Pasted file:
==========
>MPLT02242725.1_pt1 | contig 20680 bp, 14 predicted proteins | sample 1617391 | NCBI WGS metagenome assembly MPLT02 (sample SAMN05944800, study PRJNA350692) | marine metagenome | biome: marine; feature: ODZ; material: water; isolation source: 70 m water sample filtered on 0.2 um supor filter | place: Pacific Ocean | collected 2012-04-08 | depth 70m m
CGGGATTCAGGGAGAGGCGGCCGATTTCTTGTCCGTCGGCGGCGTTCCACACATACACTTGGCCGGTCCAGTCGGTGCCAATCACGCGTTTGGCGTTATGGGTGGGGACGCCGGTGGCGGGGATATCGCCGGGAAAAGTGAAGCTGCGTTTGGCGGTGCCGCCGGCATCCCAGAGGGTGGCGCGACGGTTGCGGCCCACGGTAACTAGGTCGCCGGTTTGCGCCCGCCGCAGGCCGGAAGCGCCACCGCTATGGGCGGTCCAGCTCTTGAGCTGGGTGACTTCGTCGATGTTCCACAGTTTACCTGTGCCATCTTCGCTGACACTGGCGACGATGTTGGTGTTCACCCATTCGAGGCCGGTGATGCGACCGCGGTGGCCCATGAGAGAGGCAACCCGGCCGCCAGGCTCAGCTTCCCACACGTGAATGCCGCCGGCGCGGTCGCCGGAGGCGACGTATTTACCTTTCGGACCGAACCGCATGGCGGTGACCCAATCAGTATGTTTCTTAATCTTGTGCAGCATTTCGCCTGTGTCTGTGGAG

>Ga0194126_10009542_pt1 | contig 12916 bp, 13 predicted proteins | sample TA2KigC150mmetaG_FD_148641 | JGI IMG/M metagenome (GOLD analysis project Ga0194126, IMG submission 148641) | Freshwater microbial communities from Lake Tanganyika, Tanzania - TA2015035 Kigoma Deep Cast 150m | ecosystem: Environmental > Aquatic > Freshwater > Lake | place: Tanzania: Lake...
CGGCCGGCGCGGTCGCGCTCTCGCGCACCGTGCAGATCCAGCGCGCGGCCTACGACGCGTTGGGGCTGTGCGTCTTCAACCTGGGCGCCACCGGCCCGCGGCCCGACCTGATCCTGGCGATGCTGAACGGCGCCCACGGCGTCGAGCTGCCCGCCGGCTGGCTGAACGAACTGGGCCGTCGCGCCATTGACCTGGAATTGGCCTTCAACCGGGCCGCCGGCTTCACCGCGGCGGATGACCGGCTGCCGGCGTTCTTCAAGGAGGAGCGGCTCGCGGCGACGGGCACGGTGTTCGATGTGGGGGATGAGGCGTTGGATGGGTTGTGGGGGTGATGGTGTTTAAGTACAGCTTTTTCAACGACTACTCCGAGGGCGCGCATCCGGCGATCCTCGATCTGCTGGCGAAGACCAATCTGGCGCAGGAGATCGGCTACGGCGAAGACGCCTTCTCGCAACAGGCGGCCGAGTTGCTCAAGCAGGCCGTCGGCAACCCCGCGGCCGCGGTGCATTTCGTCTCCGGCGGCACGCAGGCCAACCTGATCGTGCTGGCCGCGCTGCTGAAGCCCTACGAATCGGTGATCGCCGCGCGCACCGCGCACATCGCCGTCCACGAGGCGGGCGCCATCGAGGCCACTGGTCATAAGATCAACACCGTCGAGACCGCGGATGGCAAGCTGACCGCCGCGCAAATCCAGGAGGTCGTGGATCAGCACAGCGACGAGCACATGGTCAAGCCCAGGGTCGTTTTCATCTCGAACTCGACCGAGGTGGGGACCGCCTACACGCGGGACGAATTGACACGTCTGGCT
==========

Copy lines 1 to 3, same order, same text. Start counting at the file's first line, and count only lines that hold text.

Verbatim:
>MPLT02242725.1_pt1 | contig 20680 bp, 14 predicted proteins | sample 1617391 | NCBI WGS metagenome assembly MPLT02 (sample SAMN05944800, study PRJNA350692) | marine metagenome | biome: marine; feature: ODZ; material: water; isolation source: 70 m water sample filtered on 0.2 um supor filter | place: Pacific Ocean | collected 2012-04-08 | depth 70m m
CGGGATTCAGGGAGAGGCGGCCGATTTCTTGTCCGTCGGCGGCGTTCCACACATACACTTGGCCGGTCCAGTCGGTGCCAATCACGCGTTTGGCGTTATGGGTGGGGACGCCGGTGGCGGGGATATCGCCGGGAAAAGTGAAGCTGCGTTTGGCGGTGCCGCCGGCATCCCAGAGGGTGGCGCGACGGTTGCGGCCCACGGTAACTAGGTCGCCGGTTTGCGCCCGCCGCAGGCCGGAAGCGCCACCGCTATGGGCGGTCCAGCTCTTGAGCTGGGTGACTTCGTCGATGTTCCACAGTTTACCTGTGCCATCTTCGCTGACACTGGCGACGATGTTGGTGTTCACCCATTCGAGGCCGGTGATGCGACCGCGGTGGCCCATGAGAGAGGCAACCCGGCCGCCAGGCTCAGCTTCCCACACGTGAATGCCGCCGGCGCGGTCGCCGGAGGCGACGTATTTACCTTTCGGACCGAACCGCATGGCGGTGACCCAATCAGTATGTTTCTTAATCTTGTGCAGCATTTCGCCTGTGTCTGTGGAG

>Ga0194126_10009542_pt1 | contig 12916 bp, 13 predicted proteins | sample TA2KigC150mmetaG_FD_148641 | JGI IMG/M metagenome (GOLD analysis project Ga0194126, IMG submission 148641) | Freshwater microbial communities from Lake Tanganyika, Tanzania - TA2015035 Kigoma Deep Cast 150m | ecosystem: Environmental > Aquatic > Freshwater > Lake | place: Tanzania: Lake...